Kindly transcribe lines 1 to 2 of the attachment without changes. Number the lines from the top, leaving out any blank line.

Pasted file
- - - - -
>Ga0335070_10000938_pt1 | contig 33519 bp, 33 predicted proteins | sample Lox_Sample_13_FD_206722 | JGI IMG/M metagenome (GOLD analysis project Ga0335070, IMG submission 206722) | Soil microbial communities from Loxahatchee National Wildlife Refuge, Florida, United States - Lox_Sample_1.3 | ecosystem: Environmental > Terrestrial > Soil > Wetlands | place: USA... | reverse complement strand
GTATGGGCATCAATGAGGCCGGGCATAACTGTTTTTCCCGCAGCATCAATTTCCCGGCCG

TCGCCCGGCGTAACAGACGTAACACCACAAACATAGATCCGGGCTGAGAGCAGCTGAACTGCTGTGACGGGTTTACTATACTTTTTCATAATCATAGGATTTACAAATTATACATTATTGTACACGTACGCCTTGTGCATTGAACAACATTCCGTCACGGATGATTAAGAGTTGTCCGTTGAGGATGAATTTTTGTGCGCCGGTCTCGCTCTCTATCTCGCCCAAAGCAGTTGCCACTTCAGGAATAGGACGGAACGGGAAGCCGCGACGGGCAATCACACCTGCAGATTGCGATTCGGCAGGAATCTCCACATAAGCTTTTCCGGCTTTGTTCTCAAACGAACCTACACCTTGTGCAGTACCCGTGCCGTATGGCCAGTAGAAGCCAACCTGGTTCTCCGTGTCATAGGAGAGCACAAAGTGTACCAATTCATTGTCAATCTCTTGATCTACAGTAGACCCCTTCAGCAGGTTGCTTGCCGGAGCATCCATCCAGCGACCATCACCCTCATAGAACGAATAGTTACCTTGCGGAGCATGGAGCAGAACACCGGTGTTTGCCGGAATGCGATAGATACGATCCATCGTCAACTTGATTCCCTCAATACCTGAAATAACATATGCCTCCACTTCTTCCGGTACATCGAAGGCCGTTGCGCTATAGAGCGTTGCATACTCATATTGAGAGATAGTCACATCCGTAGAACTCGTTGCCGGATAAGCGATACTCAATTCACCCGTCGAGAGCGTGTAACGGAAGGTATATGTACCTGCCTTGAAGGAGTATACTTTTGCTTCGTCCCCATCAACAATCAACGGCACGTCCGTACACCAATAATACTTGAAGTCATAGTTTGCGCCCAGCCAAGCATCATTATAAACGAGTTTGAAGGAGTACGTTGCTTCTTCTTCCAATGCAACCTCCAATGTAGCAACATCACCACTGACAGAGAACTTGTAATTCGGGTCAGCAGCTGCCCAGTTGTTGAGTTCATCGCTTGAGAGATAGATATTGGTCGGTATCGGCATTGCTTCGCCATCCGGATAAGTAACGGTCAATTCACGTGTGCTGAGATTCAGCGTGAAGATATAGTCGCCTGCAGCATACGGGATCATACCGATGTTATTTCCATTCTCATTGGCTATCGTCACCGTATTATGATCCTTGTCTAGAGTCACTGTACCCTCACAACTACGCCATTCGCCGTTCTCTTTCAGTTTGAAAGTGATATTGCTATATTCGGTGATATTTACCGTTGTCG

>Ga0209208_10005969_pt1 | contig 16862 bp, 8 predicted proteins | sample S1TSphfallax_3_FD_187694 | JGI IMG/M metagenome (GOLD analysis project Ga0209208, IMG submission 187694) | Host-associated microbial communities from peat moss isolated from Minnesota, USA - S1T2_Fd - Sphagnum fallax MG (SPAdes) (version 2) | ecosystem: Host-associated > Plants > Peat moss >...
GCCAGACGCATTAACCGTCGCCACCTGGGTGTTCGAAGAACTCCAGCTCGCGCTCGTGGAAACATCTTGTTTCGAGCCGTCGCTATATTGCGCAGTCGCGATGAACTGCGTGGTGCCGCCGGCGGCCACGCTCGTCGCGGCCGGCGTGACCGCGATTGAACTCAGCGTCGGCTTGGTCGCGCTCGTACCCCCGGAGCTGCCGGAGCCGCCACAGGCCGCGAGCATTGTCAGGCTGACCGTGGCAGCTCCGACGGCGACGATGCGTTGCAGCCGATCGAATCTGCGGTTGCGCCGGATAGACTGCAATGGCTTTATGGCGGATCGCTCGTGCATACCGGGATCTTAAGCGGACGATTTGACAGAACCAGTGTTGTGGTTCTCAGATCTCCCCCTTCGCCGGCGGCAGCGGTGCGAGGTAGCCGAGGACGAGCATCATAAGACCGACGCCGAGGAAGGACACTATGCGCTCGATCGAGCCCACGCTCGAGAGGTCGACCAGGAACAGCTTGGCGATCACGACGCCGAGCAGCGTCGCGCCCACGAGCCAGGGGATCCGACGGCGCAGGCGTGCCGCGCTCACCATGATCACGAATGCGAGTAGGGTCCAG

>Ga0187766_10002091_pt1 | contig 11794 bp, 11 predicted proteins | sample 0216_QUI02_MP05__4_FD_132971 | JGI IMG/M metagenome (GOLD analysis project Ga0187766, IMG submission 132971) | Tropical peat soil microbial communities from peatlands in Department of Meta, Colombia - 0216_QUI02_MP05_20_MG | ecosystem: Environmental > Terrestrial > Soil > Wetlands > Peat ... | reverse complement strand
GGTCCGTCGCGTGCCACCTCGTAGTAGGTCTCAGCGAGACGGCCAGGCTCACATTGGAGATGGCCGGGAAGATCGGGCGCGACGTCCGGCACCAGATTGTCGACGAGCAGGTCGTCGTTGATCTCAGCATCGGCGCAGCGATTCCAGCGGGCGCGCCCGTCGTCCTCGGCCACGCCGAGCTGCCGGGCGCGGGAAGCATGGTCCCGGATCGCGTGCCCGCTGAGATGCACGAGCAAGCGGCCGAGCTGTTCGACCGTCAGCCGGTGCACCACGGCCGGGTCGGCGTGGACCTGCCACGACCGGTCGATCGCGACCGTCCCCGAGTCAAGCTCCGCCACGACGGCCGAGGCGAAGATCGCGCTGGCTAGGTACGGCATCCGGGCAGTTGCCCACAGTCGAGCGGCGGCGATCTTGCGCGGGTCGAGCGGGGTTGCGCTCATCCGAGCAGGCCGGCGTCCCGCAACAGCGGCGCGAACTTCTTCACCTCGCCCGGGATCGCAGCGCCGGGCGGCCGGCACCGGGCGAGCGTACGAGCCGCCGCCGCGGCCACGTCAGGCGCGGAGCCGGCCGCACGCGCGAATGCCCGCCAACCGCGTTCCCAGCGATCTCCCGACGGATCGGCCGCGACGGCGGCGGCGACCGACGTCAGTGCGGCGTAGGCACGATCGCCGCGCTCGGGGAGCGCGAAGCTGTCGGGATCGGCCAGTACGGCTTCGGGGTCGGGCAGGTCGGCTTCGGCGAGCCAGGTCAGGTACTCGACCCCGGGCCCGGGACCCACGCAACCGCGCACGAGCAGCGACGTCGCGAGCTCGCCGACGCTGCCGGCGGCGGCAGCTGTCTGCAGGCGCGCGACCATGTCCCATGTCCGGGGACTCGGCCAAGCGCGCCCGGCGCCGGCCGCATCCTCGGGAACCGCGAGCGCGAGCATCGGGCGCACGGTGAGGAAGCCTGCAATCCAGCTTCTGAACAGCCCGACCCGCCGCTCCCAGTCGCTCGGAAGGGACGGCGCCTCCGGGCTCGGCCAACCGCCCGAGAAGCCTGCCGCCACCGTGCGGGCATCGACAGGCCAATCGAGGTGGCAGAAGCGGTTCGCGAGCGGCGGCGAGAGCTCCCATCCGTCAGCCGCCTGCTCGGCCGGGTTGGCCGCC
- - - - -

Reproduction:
>Ga0335070_10000938_pt1 | contig 33519 bp, 33 predicted proteins | sample Lox_Sample_13_FD_206722 | JGI IMG/M metagenome (GOLD analysis project Ga0335070, IMG submission 206722) | Soil microbial communities from Loxahatchee National Wildlife Refuge, Florida, United States - Lox_Sample_1.3 | ecosystem: Environmental > Terrestrial > Soil > Wetlands | place: USA... | reverse complement strand
GTATGGGCATCAATGAGGCCGGGCATAACTGTTTTTCCCGCAGCATCAATTTCCCGGCCG